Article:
“If I got her phone number, does that mean I’m gay??”

God I was a fucking idiot when I was 20.

Photos from a similar night that also went terribly wrong. That’s a story for another time…

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Secretly a Suitcase Campus

By the middle of Welcome Week, my desire to whine to Mark had dwindled. I was by no means happy in Rome, but my feelings of misery turned into a numb acceptance. The sorority girls were friendly to us and the feelings of newly found freedom were sinking in. One night Rachel and I stayed with the off campus boys until 3 AM. When we drove back to school and the only repercussion was the judgmental look of the night guard. I felt exhilarated for a moment. I was at college.

Sometime that week we went to lunch with one of the off campus boys and his friend. A town favorite was Harvest Moon Cafe on Broad Street. I think the fraternity President waited tables there and they served salads that vaguely resembled something from California Pizza Kitchen. For some, Harvest Moon was the hippest.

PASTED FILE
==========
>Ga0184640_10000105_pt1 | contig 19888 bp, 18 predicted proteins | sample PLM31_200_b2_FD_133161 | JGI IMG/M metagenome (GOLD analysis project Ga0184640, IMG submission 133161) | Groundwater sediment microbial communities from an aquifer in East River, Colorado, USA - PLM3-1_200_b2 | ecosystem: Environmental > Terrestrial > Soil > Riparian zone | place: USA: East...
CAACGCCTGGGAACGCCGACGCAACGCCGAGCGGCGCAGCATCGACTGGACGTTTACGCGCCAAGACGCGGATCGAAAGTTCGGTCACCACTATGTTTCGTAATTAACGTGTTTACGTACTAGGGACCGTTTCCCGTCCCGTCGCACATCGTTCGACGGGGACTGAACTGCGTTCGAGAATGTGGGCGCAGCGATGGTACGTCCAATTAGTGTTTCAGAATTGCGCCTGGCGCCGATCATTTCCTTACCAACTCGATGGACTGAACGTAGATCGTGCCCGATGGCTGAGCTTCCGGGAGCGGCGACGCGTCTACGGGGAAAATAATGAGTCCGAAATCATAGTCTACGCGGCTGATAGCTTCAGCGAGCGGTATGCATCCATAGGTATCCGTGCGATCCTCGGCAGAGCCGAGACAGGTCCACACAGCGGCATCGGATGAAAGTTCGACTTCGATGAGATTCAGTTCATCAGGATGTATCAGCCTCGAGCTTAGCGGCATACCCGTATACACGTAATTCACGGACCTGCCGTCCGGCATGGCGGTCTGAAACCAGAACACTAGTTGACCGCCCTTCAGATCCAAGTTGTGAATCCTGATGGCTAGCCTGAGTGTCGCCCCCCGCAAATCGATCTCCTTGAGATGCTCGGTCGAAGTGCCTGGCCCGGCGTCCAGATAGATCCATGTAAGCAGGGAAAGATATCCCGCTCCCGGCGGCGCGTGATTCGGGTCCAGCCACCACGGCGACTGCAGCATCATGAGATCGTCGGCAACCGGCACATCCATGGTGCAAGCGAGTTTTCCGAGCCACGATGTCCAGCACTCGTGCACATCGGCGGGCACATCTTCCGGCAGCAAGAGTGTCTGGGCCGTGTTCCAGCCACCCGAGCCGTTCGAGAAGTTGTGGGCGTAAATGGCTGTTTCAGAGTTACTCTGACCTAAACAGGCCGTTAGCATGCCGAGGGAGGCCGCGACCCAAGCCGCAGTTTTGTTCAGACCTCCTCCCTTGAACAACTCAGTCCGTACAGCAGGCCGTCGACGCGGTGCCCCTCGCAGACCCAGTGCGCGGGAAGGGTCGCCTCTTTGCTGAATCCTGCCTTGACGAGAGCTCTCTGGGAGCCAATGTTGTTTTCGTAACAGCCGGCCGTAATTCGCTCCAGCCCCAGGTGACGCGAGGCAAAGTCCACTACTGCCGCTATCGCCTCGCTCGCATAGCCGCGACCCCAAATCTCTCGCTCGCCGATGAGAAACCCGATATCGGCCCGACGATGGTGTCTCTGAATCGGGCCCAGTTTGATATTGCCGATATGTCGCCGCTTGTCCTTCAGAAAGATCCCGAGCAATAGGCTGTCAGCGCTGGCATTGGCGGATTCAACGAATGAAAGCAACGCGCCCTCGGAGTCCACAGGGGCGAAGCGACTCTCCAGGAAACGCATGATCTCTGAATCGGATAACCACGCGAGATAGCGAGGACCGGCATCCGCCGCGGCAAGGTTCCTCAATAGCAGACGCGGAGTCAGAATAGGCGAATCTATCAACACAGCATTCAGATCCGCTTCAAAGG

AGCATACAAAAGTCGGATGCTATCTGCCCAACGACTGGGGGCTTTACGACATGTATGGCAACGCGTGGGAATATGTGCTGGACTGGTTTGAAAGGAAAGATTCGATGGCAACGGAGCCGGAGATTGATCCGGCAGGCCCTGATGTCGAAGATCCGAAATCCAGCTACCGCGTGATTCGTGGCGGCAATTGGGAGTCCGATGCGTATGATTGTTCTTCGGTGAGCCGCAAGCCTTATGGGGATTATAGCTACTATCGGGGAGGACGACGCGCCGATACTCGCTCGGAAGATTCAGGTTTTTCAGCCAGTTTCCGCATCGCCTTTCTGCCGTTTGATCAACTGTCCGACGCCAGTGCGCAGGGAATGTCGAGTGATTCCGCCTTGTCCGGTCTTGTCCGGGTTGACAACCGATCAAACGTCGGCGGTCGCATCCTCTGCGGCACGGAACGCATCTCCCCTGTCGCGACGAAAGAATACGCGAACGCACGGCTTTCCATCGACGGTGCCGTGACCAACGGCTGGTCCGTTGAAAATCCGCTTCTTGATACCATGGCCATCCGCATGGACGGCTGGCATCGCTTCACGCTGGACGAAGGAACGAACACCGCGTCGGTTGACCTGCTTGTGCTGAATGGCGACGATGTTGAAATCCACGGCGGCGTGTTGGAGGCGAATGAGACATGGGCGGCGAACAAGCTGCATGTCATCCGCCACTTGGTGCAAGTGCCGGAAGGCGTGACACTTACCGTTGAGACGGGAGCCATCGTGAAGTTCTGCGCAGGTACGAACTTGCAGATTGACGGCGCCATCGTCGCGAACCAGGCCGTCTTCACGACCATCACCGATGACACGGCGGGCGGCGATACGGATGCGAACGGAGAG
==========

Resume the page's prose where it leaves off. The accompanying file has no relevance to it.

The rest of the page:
I’ll never forget that lunch because it was the first time I felt The Numbness. That afternoon at Harvest Moon, Off Campus and his friend (who I’d later learn was Austin’s roommate) sat across the table from Rachel and me and discussed hunting.

My mind wandered for a moment, and I realized I was no longer hearing their words. I’m from the South, but I’m not so southern that twang is immediately comprehensible. As they drawled at one another the words blurred together.